35 Leukothea

Leukothea (minor planet designation: 35 Leukothea) is a large, dark asteroid from the asteroid belt. It was discovered by German astronomer Karl Theodor Robert Luther on April 19, 1855,[5] and named after Leukothea, a sea goddess in Greek mythology. 35 Leukothea is a C-type asteroid in the Tholen classification system,[2] suggesting a carbonaceous composition. It is orbiting the Sun with a period of 5.17 years and has a cross-sectional size of 103.1 km.

35 Leukothea Leukothea symbol (bold).svg
35Leukothea (Lightcurve Inversion).png
Three-dimensional model of 35 Leukothea created based on light-curve
Discovery
Discovered byR. Luther
Discovery dateApril 19, 1855
Designations
Designation
(35) Leukothea
Pronunciation/ljˈkɒθiə/[1]
Named after
Λευκοθέα Leykothea
1948 DC; 1950 RS1; 1976 WH
Main belt
AdjectivesLeukothea /ljˈkɒθiən/
Orbital characteristics[2]
Epoch December 31, 2006 (JD 2454100.5)
Aphelion549.374 Gm (3.672 AU)
Perihelion345.074 Gm (2.307 AU)
447.224 Gm (2.990 AU)
Eccentricity0.228
1,887.983 d (5.17 a)
17.00 km/s
77.469°
Inclination7.938°
353.817°
213.962°
Physical characteristics
Dimensions103.1 km
~0.0545 km/s
31.900[3] h
Albedo0.066[4]
Temperature~162 K
Spectral type
C
8.5

Photometric observations of this asteroid from the Organ Mesa Observatory in Las Cruces, New Mexico during 2010 gave a light curve with a rotation period of 31.900±0.001 hours and a brightness variability of 0.42±0.04 in magnitude. This is consistent with previous studies in 1990 and 2008.[3]

The computed Lyapunov time for this asteroid is 20,000 years, indicating that it occupies a chaotic orbit that will change randomly over time because of gravitational perturbations of the planets.[6]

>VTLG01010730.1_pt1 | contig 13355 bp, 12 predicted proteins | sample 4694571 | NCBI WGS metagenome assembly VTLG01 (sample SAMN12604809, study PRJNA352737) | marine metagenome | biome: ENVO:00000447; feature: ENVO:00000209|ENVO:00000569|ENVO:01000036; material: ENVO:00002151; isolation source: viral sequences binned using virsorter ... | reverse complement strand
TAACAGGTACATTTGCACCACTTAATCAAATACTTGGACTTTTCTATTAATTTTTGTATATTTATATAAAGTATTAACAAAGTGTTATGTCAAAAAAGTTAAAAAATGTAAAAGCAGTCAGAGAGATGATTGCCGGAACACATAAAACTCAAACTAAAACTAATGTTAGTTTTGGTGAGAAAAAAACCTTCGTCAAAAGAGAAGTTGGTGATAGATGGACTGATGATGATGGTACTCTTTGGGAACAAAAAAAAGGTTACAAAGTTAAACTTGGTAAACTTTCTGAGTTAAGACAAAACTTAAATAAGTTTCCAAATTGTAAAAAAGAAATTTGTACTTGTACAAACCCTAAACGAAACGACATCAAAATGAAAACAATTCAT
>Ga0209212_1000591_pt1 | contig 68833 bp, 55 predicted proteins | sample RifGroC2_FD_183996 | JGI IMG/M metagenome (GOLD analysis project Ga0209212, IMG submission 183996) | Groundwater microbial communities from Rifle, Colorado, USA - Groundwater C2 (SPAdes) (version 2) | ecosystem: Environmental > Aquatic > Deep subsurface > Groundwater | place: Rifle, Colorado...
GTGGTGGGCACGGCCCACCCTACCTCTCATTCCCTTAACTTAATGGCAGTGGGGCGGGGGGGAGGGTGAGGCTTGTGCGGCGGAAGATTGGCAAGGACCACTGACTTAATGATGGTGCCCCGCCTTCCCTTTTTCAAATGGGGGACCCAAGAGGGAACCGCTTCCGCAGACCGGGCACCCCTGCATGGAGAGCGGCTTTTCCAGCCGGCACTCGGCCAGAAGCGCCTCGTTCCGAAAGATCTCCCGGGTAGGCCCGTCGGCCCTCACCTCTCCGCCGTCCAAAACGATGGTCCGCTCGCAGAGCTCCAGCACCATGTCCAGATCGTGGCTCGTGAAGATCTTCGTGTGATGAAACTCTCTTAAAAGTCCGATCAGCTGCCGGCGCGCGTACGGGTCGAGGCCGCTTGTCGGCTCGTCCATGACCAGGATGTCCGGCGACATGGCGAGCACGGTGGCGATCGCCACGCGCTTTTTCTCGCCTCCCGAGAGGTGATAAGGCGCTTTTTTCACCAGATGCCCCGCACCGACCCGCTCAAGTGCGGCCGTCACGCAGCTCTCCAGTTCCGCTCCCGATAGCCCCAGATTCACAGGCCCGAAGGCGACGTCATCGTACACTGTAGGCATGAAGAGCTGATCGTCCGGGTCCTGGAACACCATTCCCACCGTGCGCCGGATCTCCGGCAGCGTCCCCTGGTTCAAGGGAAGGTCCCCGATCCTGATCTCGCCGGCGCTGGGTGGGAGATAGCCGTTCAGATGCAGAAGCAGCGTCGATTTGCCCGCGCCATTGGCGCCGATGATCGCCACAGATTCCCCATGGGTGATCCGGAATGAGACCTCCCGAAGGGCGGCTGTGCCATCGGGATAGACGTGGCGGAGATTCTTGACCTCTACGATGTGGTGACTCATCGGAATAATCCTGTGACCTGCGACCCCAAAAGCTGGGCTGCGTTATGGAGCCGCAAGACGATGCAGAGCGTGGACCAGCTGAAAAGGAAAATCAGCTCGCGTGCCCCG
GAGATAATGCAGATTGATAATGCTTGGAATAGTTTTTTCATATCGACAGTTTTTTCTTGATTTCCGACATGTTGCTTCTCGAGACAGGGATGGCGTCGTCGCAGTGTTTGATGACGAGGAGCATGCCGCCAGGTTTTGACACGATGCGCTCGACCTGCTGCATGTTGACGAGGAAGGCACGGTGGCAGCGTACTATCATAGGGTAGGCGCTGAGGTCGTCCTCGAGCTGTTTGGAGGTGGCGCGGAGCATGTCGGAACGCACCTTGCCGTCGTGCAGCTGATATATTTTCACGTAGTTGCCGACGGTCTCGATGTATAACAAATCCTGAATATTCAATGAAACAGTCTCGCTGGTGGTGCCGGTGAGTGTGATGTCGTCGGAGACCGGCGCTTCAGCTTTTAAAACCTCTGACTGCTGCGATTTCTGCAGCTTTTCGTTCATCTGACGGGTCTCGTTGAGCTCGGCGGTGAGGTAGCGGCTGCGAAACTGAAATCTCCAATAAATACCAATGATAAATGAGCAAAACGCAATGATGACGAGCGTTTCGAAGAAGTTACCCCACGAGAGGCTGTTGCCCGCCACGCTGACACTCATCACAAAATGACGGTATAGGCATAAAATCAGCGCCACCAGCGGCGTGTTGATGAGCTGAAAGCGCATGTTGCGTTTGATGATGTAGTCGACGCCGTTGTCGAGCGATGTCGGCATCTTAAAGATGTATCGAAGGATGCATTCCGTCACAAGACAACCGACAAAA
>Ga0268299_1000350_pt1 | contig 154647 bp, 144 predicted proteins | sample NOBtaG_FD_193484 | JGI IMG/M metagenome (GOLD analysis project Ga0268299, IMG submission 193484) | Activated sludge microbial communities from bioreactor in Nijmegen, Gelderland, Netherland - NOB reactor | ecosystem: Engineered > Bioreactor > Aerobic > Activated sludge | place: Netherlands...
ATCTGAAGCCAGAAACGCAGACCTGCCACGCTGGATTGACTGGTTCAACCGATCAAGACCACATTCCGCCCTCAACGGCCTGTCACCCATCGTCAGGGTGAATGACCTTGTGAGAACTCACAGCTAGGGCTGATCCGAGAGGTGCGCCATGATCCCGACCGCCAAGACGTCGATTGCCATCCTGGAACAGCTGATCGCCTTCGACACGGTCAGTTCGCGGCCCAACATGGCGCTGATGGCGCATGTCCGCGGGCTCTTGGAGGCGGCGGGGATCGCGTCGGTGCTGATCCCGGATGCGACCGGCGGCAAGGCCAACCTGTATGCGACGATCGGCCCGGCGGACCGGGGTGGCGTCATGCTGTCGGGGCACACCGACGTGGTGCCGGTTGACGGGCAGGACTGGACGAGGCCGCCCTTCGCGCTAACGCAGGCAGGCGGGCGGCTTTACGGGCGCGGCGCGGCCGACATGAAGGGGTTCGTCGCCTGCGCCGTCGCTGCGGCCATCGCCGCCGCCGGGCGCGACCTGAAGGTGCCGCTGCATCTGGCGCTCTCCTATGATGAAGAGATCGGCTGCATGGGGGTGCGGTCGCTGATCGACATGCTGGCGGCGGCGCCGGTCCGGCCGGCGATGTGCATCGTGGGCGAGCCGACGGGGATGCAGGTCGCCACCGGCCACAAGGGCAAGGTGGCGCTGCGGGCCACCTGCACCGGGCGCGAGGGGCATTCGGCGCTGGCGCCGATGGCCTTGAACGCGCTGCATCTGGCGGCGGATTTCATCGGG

ReferencesEdit

  1. ^ "Leukothea". Dictionary.com Unabridged (Online). n.d.
  2. ^ a b Yeomans, Donald K., "35 Leukothea", JPL Small-Body Database Browser, NASA Jet Propulsion Laboratory, retrieved 7 April 2013.
  3. ^ a b Pilcher, Frederick (July 2010), "Period Determinations for 11 Parthenope, 35 Leukothea, 38 Leda, 111 Ate, 194 Prokne, 262 Valda, 728 Leonisis, and 747 Winchester", The Minor Planet Bulletin, vol. 37, no. 3, pp. 119–122, Bibcode:2010MPBu...37..119P.
  4. ^ Asteroid Data Archive, Planetary Science Institute, archived from the original on 23 May 2006, retrieved 3 November 2008.
  5. ^ "Numbered Minor Planets 1–5000", Discovery Circumstances, IAU Minor Planet center, retrieved 7 April 2013.
  6. ^ Šidlichovský, M. (1999), Svoren, J.; Pittich, E. M.; Rickman, H. (eds.), "Resonances and chaos in the asteroid belt", Evolution and source regions of asteroids and comets : proceedings of the 173rd colloquium of the International Astronomical Union, held in Tatranska Lomnica, Slovak Republic, August 24–28, 1998, pp. 297–308, Bibcode:1999esra.conf..297S.

External linksEdit